Health problems most often occur in people who have daily skin exposure to water where pfiesteria toxins have been detected, Wasserman said. People who sometimes swim or boat in rivers where toxins have been detected may suffer milder forms of the same symptoms. "We're only looking at the more extreme end of the spectrum," he said.

Symptoms most often reported include memory loss and the inability to concentrate or remember simple things. Those symptoms seem to abate with time, though it's not clear how long, said Dr. J. Glenn Morris of the University of Maryland School of Medicine. The only known treatment is a series of mental exercises to improve the memory and concentration, Morris said.

Pfiesteria is blamed for making about two dozen people sick in the state, including some state workers monitoring the fish kills.

In other recent developments:

  • Scientists at Baltimore's Christopher Columbus Center announced plans to launch a crash program aimed at combating pfiesteria, hoping to equip three laboratories at the research center to safely handle the microbe.

  • Virginia Gov. George Allen made $800,000 available Sept. 17 for increased pfiesteria research. He transferred $600,000 from the state's economic contingency fund to the state Health Department to create a pfiesteria epidemiology research unit, and designated another $200,000 to purchase a new scanning electron microscope and to train researchers working on the suspected pfiesteria outbreak. Allen also said he would ask the 1998 General Assembly for another $1.5 million for increased testing, monitoring and research on the microbe.

  • North Carolina State University announced plans Sept. 18 to build a $1 million research center devoted exclusively to pfiesteria. North Carolina health authorities have been criticized for not aggressively reviewing the human health threats of the microbe. Burkholder, the NCSU scientist who helped discover pfiesteria and who is one of the state's most high-profile critics, said she met with Gov. Jim Hunt to discuss the research center, and described him as "very frustrated about the situation," she said. "He doesn't take easily to having to follow other states for guidance." Burkholder said she welcomes more resources for her work, but still questions why help didn't come sooner. "The Chesapeake Bay is putting a center like this together after losing [20,000] fish," Burkholder said. "We lost more than 1 billion fish in 1991 alone."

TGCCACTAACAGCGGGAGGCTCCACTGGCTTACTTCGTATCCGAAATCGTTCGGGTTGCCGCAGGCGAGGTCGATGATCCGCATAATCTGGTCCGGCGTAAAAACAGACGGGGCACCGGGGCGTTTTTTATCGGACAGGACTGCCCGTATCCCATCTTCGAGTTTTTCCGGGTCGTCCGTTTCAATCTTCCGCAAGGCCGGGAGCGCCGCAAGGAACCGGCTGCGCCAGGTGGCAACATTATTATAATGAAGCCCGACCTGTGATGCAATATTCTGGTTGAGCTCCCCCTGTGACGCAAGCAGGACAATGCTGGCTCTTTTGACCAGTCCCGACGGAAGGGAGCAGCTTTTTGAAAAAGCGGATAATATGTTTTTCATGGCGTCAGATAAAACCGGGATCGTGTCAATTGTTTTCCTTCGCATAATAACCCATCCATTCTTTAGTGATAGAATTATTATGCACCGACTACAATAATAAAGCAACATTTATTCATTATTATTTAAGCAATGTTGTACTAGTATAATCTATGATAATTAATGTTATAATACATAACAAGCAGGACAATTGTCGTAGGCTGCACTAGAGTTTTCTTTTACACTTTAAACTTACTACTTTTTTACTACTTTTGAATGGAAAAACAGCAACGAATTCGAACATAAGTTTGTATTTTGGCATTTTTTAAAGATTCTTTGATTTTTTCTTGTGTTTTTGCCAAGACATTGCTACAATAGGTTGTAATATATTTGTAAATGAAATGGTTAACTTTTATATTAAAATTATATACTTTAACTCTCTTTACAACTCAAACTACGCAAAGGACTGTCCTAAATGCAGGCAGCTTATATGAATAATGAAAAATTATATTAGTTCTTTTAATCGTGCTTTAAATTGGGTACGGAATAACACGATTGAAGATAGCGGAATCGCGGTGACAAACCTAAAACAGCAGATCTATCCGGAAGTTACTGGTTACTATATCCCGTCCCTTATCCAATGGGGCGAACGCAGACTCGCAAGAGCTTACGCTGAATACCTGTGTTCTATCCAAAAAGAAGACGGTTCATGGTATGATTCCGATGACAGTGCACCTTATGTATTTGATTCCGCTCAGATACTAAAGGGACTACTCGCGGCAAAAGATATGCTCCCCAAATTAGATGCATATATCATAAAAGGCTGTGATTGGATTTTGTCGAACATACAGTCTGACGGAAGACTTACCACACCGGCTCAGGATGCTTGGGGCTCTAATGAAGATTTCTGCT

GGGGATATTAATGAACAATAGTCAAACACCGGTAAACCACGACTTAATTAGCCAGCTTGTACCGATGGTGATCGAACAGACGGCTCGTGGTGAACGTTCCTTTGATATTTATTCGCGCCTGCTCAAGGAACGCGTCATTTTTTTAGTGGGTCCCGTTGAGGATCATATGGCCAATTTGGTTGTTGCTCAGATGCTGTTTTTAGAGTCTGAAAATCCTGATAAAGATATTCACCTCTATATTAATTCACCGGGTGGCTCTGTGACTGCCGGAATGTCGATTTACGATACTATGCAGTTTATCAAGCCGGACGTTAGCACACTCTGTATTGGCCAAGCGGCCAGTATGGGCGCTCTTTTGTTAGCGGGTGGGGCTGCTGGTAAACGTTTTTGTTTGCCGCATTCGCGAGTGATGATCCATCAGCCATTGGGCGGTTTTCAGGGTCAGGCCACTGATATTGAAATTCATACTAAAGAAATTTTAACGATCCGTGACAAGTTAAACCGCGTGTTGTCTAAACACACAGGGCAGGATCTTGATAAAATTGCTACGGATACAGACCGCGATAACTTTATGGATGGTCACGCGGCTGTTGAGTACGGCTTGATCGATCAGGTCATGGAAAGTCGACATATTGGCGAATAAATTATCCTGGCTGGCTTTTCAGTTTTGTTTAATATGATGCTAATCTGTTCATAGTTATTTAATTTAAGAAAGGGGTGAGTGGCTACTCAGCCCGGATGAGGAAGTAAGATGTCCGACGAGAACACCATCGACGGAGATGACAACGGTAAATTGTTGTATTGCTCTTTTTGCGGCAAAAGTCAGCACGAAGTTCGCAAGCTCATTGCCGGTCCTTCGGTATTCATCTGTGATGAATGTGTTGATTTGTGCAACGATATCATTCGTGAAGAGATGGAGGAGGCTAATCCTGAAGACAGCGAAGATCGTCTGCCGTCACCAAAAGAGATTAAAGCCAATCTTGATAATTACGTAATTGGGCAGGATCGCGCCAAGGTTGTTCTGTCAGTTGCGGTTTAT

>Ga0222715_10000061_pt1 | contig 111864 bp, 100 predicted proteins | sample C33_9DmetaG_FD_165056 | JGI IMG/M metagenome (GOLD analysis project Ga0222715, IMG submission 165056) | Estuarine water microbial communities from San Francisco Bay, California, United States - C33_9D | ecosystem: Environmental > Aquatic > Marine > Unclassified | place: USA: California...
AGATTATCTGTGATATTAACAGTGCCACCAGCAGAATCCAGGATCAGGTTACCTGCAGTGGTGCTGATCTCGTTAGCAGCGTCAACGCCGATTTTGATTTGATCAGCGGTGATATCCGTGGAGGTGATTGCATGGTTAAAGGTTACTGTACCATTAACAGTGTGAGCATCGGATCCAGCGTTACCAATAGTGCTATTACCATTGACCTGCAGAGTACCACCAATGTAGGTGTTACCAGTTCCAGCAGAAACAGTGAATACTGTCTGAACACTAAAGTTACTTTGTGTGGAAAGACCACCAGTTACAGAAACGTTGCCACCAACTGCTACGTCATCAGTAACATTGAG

• The U.S. House voted Sept. 12 to set aside $7 million for the Centers for Disease Control to research health problems associated with exposure to pfiesteria when it is in its toxic stage.

  • Glendening has appointed a special blue-ribbon commission, headed by former Gov. Harry Hughes, to study the pfiesteria problem and report by Nov. 1 actions that should be taken to reduce the potential for future outbreaks.

  • Glendening approved an emergency $2 million appropriation to help farmers plant winter cover crops which help absorb excess nutrients left on the fields.

  • Maryland and federal officials plan to quickly upgrade sewage facilities on the lower Eastern Shore in response to concerns about pollutants possibly contributing to lesions on fish and fish kills. Maryland Sens. Barbara Mikulski and Paul Sarbanes lined up $2 million in federal grants in August to help upgrade the two largest plants on the Pocomoke, at Pocomoke and Snow Hill.

  • A congressional panel was set to hold a hearings Sept. 25 to probe federal and state governments' responses to pfiesteria outbreaks.

- The Associated Press contributed to this report